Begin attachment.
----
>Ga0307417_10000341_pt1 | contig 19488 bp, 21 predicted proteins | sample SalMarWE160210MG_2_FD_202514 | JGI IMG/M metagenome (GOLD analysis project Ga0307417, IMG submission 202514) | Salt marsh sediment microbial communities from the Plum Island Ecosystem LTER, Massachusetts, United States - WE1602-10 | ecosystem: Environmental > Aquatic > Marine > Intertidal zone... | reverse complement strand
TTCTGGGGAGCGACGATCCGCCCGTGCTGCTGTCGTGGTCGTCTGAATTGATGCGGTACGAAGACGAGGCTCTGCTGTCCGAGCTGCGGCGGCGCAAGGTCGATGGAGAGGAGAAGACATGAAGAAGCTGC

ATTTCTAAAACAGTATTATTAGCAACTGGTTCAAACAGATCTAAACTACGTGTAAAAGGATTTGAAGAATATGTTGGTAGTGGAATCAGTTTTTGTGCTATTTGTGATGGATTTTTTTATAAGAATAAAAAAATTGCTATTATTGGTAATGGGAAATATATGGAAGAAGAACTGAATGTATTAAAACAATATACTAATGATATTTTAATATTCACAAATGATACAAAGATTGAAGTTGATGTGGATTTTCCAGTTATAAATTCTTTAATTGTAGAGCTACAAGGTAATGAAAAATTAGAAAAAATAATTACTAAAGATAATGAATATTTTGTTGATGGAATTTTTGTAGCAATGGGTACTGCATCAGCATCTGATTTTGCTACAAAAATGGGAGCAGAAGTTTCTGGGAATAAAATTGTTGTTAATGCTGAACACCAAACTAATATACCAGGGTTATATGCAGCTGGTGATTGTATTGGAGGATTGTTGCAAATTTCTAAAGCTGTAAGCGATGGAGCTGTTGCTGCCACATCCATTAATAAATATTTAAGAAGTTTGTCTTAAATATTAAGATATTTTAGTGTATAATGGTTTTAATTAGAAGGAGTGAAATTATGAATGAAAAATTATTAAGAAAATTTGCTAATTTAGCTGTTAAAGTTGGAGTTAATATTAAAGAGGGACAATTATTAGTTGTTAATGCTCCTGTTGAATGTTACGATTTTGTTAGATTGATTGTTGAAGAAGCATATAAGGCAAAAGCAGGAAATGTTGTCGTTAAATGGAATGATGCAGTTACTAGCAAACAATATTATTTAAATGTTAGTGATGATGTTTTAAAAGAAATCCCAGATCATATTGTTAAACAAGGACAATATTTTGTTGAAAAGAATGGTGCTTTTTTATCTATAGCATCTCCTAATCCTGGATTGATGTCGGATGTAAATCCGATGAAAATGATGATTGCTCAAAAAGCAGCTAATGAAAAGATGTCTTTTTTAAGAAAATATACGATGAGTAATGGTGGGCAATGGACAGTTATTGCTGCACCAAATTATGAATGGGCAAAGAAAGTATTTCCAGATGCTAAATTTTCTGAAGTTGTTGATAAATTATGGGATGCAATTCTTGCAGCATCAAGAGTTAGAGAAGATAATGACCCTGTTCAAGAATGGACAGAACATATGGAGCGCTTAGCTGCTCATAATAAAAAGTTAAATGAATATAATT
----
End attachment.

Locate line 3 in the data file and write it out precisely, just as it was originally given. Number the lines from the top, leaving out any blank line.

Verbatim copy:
ATTTCTAAAACAGTATTATTAGCAACTGGTTCAAACAGATCTAAACTACGTGTAAAAGGATTTGAAGAATATGTTGGTAGTGGAATCAGTTTTTGTGCTATTTGTGATGGATTTTTTTATAAGAATAAAAAAATTGCTATTATTGGTAATGGGAAATATATGGAAGAAGAACTGAATGTATTAAAACAATATACTAATGATATTTTAATATTCACAAATGATACAAAGATTGAAGTTGATGTGGATTTTCCAGTTATAAATTCTTTAATTGTAGAGCTACAAGGTAATGAAAAATTAGAAAAAATAATTACTAAAGATAATGAATATTTTGTTGATGGAATTTTTGTAGCAATGGGTACTGCATCAGCATCTGATTTTGCTACAAAAATGGGAGCAGAAGTTTCTGGGAATAAAATTGTTGTTAATGCTGAACACCAAACTAATATACCAGGGTTATATGCAGCTGGTGATTGTATTGGAGGATTGTTGCAAATTTCTAAAGCTGTAAGCGATGGAGCTGTTGCTGCCACATCCATTAATAAATATTTAAGAAGTTTGTCTTAAATATTAAGATATTTTAGTGTATAATGGTTTTAATTAGAAGGAGTGAAATTATGAATGAAAAATTATTAAGAAAATTTGCTAATTTAGCTGTTAAAGTTGGAGTTAATATTAAAGAGGGACAATTATTAGTTGTTAATGCTCCTGTTGAATGTTACGATTTTGTTAGATTGATTGTTGAAGAAGCATATAAGGCAAAAGCAGGAAATGTTGTCGTTAAATGGAATGATGCAGTTACTAGCAAACAATATTATTTAAATGTTAGTGATGATGTTTTAAAAGAAATCCCAGATCATATTGTTAAACAAGGACAATATTTTGTTGAAAAGAATGGTGCTTTTTTATCTATAGCATCTCCTAATCCTGGATTGATGTCGGATGTAAATCCGATGAAAATGATGATTGCTCAAAAAGCAGCTAATGAAAAGATGTCTTTTTTAAGAAAATATACGATGAGTAATGGTGGGCAATGGACAGTTATTGCTGCACCAAATTATGAATGGGCAAAGAAAGTATTTCCAGATGCTAAATTTTCTGAAGTTGTTGATAAATTATGGGATGCAATTCTTGCAGCATCAAGAGTTAGAGAAGATAATGACCCTGTTCAAGAATGGACAGAACATATGGAGCGCTTAGCTGCTCATAATAAAAAGTTAAATGAATATAATT